Amid the colossal surge of COVID-19 infection cases in India, some patients have developed a rare and allegedly fatal fungal infection called ‘black fungus’ that is scientifically known as ‘Mucormycosis’. Emerging reports suggest mucormycosis cases are from states like Delhi, Maharashtra, Gujarat, and Karnataka.
India, at present, has over 2.29 crore cases with 2.49 lakh deaths but the real fear is this newly detected fungal infection and its impact.
What Is Mucormycosis?
As per the Center for Disease Control and Prevention (CDC), Mucormycosis (previously called zygomycosis) is a serious but rare fungal infection caused by a group of molds called mucormycetes. These molds that live throughout the environment mainly affect people who have health problems or take medicines that lower the body’s ability to fight germs and sickness. It most commonly affects the sinuses or the lungs after inhaling fungal spores from the air.
What Do The Reports Suggest?
As per prominent media outlets, the nation’s financial capital – Mumbai – has reported several cases of Mucormycosis (MM). More than 65 cases are found in Mumbai, while Surat, in Gujarat reported 40 plus cases. According to PTI, Maharashtra Health Minister Rajesh Tope revealed that the state could be having more than 2,000 MM patients and with more COVID-19 cases coming up, their number would increase too. Gujarat in total has a whopping 300 plus cases of black fungus to date.
Health experts who seldom witnessed death cases due to black fungus in the past years are surprised with the number of deaths in this second wave of COVID-19. As per India Today, eight persons were reported to have lost their eyesight in Surat due to MM. Even though there are is no official data released by the health ministry, eight out of 200 COVID-19 survivors allegedly died due to MM in Maharashtra. Delhi too has reported some MM cases – unofficially, around 10 cases.
Given the flow of similarities in giving away symptoms in the nation, people recovering from COVID-19 infection are informed to be extra cautious. Major symptoms appear two to three days after the recovery. It includes pain and redness around the eyes/nose, fever, headache, coughing, shortness of breath and bloody vomits. Furthermore, as per Indian health advisory, infection with mucormycetes should be reckoned when:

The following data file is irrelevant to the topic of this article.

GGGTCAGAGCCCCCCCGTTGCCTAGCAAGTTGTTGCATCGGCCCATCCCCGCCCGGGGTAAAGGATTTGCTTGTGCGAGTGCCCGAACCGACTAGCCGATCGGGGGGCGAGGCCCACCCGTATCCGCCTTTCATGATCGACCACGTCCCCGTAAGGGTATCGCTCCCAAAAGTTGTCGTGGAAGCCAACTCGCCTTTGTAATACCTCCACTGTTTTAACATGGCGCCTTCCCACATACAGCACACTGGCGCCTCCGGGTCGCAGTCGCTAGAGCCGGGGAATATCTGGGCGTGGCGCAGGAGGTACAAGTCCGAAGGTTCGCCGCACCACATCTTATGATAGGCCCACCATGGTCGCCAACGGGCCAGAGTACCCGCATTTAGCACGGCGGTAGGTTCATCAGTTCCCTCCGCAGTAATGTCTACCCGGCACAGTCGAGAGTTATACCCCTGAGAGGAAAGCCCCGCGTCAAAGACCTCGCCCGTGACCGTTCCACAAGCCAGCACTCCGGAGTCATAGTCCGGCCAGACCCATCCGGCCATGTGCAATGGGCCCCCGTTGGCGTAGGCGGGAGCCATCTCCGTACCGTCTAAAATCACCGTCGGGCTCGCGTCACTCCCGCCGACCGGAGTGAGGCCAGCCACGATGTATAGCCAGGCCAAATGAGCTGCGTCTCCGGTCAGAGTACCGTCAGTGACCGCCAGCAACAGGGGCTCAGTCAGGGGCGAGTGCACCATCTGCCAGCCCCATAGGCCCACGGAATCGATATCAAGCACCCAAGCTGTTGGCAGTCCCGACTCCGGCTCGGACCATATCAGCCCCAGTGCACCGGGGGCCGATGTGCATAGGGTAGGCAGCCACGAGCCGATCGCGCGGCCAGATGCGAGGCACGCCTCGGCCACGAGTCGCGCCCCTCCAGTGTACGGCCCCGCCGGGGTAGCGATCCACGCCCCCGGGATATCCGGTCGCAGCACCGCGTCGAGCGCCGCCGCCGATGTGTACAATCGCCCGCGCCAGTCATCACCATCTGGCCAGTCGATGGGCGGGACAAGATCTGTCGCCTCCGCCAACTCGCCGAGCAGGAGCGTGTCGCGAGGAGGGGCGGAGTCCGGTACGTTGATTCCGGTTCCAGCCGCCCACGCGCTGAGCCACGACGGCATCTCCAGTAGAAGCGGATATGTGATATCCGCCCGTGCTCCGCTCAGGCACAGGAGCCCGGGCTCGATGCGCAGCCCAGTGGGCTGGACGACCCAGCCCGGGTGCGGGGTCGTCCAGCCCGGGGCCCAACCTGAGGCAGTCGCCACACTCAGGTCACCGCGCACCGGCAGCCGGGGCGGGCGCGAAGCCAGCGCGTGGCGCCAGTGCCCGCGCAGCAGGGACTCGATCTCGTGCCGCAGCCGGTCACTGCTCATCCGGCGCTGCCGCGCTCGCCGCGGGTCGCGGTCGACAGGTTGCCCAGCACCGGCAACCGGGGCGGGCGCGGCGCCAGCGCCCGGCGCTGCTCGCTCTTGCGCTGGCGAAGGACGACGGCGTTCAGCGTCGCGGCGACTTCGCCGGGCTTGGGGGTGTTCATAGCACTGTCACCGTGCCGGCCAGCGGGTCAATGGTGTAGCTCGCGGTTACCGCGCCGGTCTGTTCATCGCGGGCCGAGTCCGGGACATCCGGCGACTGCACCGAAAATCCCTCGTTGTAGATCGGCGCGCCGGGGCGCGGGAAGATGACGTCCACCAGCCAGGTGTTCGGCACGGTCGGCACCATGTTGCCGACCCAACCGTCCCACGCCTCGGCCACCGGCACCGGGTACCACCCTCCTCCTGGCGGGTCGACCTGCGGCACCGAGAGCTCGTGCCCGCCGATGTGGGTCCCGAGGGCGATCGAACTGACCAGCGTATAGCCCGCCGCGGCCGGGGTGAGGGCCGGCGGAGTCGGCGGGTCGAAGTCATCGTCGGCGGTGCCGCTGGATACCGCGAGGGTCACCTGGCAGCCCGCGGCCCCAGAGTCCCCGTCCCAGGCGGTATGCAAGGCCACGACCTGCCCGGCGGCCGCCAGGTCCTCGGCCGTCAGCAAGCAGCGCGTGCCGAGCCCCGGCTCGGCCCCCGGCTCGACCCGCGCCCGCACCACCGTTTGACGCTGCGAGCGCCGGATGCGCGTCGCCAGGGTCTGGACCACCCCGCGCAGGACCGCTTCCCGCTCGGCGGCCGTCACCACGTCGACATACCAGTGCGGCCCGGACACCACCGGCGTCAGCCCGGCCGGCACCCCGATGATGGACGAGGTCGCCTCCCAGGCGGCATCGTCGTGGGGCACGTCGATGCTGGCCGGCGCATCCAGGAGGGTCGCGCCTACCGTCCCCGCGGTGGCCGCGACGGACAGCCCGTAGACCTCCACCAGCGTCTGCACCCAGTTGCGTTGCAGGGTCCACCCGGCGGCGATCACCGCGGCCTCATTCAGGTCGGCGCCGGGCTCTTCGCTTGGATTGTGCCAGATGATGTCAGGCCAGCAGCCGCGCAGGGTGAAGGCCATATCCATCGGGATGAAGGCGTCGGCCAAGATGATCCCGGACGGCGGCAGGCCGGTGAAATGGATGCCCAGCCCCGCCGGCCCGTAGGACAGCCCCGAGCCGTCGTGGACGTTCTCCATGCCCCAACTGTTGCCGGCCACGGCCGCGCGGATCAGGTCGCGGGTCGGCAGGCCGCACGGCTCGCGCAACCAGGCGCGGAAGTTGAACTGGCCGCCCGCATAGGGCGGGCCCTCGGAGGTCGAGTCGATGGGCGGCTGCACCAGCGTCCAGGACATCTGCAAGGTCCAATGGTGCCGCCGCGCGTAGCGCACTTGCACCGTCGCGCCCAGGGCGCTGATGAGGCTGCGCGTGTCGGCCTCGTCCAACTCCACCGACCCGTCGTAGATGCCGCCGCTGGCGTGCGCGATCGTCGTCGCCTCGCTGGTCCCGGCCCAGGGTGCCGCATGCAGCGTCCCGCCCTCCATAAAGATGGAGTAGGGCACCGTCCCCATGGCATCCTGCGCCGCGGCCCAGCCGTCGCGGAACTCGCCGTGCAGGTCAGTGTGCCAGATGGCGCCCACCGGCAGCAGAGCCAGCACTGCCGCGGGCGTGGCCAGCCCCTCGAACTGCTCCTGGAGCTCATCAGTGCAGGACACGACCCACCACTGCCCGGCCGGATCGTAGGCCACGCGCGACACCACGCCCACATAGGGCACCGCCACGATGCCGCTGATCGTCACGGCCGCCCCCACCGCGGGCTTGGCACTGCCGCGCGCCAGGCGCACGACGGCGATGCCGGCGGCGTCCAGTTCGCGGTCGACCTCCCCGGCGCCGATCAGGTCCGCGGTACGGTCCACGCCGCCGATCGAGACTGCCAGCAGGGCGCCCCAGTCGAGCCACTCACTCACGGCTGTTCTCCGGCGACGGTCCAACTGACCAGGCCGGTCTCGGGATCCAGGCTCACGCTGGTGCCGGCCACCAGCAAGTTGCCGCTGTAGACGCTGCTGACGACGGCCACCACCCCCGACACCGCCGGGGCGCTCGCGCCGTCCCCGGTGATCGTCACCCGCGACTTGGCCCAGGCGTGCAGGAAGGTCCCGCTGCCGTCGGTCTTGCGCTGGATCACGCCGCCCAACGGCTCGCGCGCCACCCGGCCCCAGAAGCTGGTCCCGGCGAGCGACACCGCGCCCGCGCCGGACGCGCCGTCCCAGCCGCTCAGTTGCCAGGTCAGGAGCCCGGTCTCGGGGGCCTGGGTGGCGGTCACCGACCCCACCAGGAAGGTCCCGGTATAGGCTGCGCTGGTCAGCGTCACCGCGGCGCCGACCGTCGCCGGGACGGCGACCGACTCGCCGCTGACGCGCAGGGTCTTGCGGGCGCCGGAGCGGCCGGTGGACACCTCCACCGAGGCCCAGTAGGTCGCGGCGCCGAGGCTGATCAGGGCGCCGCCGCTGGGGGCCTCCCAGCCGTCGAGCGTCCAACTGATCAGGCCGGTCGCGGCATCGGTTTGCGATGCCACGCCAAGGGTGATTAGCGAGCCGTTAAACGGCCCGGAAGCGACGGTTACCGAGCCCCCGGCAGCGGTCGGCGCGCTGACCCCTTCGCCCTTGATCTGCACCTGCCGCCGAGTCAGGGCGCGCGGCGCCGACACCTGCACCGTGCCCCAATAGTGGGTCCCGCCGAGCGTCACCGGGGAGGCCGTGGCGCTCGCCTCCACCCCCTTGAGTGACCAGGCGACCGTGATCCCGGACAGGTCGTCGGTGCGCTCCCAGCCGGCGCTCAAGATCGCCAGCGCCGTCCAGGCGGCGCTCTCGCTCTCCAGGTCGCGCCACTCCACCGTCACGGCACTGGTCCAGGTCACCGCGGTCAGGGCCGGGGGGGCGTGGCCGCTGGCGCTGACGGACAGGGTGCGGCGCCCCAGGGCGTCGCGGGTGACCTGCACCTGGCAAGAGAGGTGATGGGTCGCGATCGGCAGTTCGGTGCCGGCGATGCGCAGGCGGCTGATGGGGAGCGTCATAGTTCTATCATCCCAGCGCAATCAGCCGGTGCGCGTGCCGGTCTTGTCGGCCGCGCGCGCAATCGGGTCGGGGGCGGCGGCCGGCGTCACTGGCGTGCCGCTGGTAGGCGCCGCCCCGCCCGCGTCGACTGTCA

– Blurred vision or pain in the eyes
– Discoloration over the bridge of nose/palate
– Numbness/swelling on either side of cheekbone
– Abdominal pain
– Gastrointestinal bleeding
– Loosening of teeth/jaw involvement
Additionally, as per CDC, MM is affecting people who have week immune systems and those with diabetes. Dr. Akshay Nair, a Mumbai-based eye surgeon, while talking to BBC News said, “Diabetes lowers the body’s immune defenses, coronavirus exacerbates it, and then steroids which help fight COVID-19 act like fuel to the fire.”
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Source Of Contact
As per CDC, MM is caused by exposure to mucor mold that is commonly found in soil, plants, wood, leaves, manure, decaying fruits, and vegetables, or any organic matter. However, environmental sampling studies indicate that MM is rarely found in air samples.
MM occurs through inhalation, inoculation, or ingestion of spores from the environment. “The mold can enter the body through cuts and other abrasions in the skin, or the infection can take hold in the sinuses or lungs after people breathe in the fungal spores. Once inside the body, the fungus can sometimes spread through the bloodstream and affect other organs, such as the brain, eyes, spleen, and heart,” Dr. Nair added.
Things one can keep in check in order to prevent the infection are wearing shoes, long trousers, long-sleeved shirts, gloves while handling the soil, moss, or manure, maintain personal hygiene, and take thorough ‘scrub’ bath every day, especially after being exposed to abovementioned situation.
Even though MM is a rare condition, some vulnerable groups – people with diabetes, low immunity, cancer, or HIV/AIDS – should be more careful. Instead of brushing off any of the symptoms, it is suggested to getting it checked by a health professional.
As reported by AFP, Yogesh Dabholkar, an ear, nose, and throat specialist at DY Patil Hospital, Mumbai, said the treatment involves surgically removing all dead and infected tissue and administering a course of anti-fungal therapy. Controlling diabetes is the key along with reducing steroids and discontinuation of immunomodulating drugs.
Furthermore, the drugs that are used to treat the infection are expensive. Amphotericin-B is a key medicine that treats such patients. In Maharashtra, as per PTI, Haffkine (a state-run pharma) will float a tender for one lakh injections of the drug.
India’s Stand On MM
Niti Aayog member (Health) Dr. V. K Paul at a media briefing said that there is no major outbreak and they are monitoring the cases that are being reported. Meanwhile, on May 9, the Central Government released an advisory for the screening, diagnosis, and management of MM. They, along with a description of this infection, announced the specific health experts who one needs to consult in case of symptoms or suspicion. These include Microbiologist, Internal Medicine Specialist, Intensivist Neurologist, ENT Specialist, Ophthalmologist, Dentist Surgeon (maxillofacial/plastic), and Biochemist.